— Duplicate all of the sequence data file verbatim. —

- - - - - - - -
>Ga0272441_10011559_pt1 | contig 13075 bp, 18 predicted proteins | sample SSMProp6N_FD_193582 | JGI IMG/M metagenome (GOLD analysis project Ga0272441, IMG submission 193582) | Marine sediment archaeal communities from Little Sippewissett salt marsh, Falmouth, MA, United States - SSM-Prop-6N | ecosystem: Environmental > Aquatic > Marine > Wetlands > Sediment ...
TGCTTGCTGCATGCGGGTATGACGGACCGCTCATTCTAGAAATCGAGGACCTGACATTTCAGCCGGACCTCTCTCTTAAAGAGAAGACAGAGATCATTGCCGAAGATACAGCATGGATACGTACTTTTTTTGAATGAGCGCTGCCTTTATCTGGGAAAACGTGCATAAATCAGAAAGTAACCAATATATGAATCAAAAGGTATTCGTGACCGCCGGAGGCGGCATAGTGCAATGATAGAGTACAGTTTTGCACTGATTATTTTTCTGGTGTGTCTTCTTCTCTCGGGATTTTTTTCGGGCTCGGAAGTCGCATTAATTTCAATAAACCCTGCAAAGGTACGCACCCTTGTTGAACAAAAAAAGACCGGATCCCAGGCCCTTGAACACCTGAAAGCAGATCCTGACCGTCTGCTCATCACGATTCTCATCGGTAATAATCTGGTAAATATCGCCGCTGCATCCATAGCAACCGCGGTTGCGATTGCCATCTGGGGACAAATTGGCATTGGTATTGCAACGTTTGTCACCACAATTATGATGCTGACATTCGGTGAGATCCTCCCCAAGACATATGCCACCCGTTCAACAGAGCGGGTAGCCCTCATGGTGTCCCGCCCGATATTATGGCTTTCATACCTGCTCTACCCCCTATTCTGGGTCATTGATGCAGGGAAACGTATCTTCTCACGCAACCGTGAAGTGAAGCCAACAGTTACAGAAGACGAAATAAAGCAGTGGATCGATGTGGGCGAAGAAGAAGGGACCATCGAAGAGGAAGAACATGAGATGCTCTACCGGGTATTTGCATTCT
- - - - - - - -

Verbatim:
>Ga0272441_10011559_pt1 | contig 13075 bp, 18 predicted proteins | sample SSMProp6N_FD_193582 | JGI IMG/M metagenome (GOLD analysis project Ga0272441, IMG submission 193582) | Marine sediment archaeal communities from Little Sippewissett salt marsh, Falmouth, MA, United States - SSM-Prop-6N | ecosystem: Environmental > Aquatic > Marine > Wetlands > Sediment ...
TGCTTGCTGCATGCGGGTATGACGGACCGCTCATTCTAGAAATCGAGGACCTGACATTTCAGCCGGACCTCTCTCTTAAAGAGAAGACAGAGATCATTGCCGAAGATACAGCATGGATACGTACTTTTTTTGAATGAGCGCTGCCTTTATCTGGGAAAACGTGCATAAATCAGAAAGTAACCAATATATGAATCAAAAGGTATTCGTGACCGCCGGAGGCGGCATAGTGCAATGATAGAGTACAGTTTTGCACTGATTATTTTTCTGGTGTGTCTTCTTCTCTCGGGATTTTTTTCGGGCTCGGAAGTCGCATTAATTTCAATAAACCCTGCAAAGGTACGCACCCTTGTTGAACAAAAAAAGACCGGATCCCAGGCCCTTGAACACCTGAAAGCAGATCCTGACCGTCTGCTCATCACGATTCTCATCGGTAATAATCTGGTAAATATCGCCGCTGCATCCATAGCAACCGCGGTTGCGATTGCCATCTGGGGACAAATTGGCATTGGTATTGCAACGTTTGTCACCACAATTATGATGCTGACATTCGGTGAGATCCTCCCCAAGACATATGCCACCCGTTCAACAGAGCGGGTAGCCCTCATGGTGTCCCGCCCGATATTATGGCTTTCATACCTGCTCTACCCCCTATTCTGGGTCATTGATGCAGGGAAACGTATCTTCTCACGCAACCGTGAAGTGAAGCCAACAGTTACAGAAGACGAAATAAAGCAGTGGATCGATGTGGGCGAAGAAGAAGGGACCATCGAAGAGGAAGAACATGAGATGCTCTACCGGGTATTTGCATTCT